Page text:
If movies like Harry Brown are any indication, generation gap, or rather showdown, cinema may be on the rise. Though Canadian writer/director Jacob Tierney’s coming of age political satire, The Trotsky, unlike say Harry Brown, is more into cross-generational conciliatory enlightenment, however seemingly hopeless, than simply blowing all the young incorrigibles away.
Jay Baruchel (Knocked Up, Tropic Thunder) is more than appealing as kooky high schooler Leon Bronstein. When Leon discovers that he shares his name with Leon aka Trotsky, the affluent Montreal teen is convinced that he’s the reincarnation of the prominent player in the Russian Revolution, and must therefore complete the elder rebel’s social mission of mass liberation on planet earth.
But since we’re talking the current crop of cynical and apathetic post-modern youth far more interested in i-Pods than ideology, whatever that is, Leon’s quest is lonely, indeed. Following a futile attempt to organize the workers at his father’s nonunion factory to stage a hunger strike, but they end up eating anyway, Leon mulls spreading subversive activity at his brand new high school.
Sporting a massive Trotsky ‘do and infiltrating the detention room in solidarity with the oppressed detainees there, Leon engages in a rather convoluted conspiracy to incite an uprising for liberation among the many matriculated voiceless, in that entrenched dictatorship known as high school. He also seeks legal representation from a despondent former radical midlife crisis lawyer, who’s certain the world has long since passed him by and wishes Leon would just disappear. And finds time to persistently stalk a perky grownup brainy babe Alexandra (Emily Hampshire) as well, who happens to share the name of Trotsky’s spouse, so she must be his intended whether she’s into him or not. While at night, Leon appears to live out his dreams in Eisenstein movie classics, even tumbling down the Odessa steps inside a baby carriage at one point.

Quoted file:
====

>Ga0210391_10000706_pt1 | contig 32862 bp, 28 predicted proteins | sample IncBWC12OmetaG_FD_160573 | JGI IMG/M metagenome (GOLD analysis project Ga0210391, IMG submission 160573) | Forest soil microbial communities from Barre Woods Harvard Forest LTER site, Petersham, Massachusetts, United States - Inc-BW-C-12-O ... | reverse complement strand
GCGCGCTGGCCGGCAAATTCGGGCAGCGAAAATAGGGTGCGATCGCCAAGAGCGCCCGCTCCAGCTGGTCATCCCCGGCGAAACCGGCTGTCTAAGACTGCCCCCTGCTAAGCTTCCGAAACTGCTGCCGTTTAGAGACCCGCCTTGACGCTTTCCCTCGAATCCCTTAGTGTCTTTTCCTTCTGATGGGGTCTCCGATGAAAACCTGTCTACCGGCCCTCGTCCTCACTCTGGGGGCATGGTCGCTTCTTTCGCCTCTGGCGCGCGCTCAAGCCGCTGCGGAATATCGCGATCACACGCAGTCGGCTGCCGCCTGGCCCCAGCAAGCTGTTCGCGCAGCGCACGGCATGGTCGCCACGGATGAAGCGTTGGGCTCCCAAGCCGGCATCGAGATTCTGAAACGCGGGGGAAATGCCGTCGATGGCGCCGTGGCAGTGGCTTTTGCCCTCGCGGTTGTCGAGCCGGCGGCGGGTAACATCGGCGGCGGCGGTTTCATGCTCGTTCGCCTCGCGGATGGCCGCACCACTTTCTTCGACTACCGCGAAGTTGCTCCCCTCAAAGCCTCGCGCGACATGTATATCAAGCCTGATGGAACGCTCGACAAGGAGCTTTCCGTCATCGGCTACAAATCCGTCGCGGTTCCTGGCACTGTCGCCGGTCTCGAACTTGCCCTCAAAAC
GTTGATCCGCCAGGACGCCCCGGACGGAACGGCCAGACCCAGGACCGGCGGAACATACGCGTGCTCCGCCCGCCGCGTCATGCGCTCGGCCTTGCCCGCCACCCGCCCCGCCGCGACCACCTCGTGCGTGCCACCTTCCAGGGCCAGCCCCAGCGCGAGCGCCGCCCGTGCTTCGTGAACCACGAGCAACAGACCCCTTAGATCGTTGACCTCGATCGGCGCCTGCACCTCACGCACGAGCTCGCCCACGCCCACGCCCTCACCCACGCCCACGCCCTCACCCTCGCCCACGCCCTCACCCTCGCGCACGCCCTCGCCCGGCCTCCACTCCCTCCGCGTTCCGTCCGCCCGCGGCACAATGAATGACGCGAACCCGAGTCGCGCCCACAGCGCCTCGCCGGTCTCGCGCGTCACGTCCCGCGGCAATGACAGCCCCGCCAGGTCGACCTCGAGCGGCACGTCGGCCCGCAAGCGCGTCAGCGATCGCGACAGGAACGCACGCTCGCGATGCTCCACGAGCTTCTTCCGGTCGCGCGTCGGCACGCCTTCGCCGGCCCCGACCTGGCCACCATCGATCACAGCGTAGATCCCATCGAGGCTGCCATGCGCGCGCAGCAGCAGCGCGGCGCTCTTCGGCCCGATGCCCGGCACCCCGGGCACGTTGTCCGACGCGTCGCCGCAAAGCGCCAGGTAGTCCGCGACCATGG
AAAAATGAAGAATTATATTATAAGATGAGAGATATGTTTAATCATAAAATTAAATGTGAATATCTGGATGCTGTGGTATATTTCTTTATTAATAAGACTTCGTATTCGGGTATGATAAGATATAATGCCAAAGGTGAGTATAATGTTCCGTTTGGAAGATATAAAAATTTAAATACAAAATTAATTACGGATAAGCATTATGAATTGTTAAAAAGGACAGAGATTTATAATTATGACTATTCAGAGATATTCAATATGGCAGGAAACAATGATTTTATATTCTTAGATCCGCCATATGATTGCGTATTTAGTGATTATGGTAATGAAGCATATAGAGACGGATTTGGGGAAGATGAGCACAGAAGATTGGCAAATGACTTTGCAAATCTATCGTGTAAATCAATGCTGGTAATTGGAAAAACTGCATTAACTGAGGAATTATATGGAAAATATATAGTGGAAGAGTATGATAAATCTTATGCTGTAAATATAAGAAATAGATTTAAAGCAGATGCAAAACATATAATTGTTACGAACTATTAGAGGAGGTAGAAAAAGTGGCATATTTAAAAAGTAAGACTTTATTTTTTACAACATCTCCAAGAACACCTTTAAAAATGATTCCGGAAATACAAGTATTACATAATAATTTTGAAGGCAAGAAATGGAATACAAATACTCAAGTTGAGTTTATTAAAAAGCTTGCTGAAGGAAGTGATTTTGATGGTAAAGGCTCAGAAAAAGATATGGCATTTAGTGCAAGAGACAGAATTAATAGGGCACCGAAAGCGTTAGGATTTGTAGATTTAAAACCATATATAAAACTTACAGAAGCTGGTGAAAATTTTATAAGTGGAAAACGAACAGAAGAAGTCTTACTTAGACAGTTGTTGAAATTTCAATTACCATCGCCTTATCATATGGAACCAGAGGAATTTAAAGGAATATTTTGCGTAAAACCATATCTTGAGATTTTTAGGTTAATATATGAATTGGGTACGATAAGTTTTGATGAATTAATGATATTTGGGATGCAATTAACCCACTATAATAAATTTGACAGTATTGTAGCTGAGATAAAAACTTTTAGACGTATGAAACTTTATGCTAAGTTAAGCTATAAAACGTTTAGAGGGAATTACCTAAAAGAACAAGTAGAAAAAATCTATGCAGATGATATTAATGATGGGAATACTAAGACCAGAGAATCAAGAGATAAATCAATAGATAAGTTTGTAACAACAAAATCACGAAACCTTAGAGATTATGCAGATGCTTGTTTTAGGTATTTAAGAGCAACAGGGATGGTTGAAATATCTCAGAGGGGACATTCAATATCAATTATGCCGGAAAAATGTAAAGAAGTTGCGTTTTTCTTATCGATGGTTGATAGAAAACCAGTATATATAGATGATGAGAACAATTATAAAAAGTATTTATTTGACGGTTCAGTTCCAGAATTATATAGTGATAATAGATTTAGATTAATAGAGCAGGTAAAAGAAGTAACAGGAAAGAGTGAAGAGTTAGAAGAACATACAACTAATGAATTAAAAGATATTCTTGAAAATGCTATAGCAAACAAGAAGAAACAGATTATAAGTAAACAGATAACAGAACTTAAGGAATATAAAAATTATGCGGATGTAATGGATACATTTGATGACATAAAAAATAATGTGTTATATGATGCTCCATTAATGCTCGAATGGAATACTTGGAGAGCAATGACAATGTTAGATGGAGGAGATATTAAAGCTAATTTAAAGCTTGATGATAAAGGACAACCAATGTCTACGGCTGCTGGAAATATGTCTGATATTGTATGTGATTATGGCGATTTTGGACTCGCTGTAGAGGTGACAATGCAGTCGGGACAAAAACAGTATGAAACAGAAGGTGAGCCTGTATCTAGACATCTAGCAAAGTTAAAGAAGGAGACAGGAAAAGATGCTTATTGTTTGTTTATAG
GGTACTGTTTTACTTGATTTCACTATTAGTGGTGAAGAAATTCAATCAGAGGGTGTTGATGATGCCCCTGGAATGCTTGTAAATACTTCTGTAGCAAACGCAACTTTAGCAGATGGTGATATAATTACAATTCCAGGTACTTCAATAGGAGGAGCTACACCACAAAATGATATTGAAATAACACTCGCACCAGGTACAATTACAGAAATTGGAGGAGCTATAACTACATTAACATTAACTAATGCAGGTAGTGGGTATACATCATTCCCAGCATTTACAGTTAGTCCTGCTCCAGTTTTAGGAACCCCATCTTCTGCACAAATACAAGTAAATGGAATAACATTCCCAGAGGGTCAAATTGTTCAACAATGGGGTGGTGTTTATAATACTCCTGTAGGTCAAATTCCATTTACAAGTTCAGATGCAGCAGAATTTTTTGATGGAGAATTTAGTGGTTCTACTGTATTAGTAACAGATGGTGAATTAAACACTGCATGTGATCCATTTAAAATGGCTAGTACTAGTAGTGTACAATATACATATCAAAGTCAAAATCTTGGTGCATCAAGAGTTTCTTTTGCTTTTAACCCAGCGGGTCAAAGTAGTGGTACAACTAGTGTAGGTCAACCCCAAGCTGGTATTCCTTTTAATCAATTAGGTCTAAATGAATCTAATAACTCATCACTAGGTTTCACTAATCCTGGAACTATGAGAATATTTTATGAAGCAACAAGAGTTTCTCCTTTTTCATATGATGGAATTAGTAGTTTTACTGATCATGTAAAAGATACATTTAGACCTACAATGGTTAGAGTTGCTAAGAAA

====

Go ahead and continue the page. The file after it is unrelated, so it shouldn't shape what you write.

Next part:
The Trotsky’s what’s-in-a-name nutty political pandemonium is a wacky delight throughout, taking stock of how truth can change over time, and yet oddly stay very much the same in surprising ways. And if nothing else, the film imparts a solid sense, throughout its many subversive comical moments, that beyond the private emotional immediacy of Blackberries and Palm Pilots we are all propelled inside this larger moving and constantly evolving collective force called history, no matter what our age.
The Trotsky is also available at Video-On-Demand through June.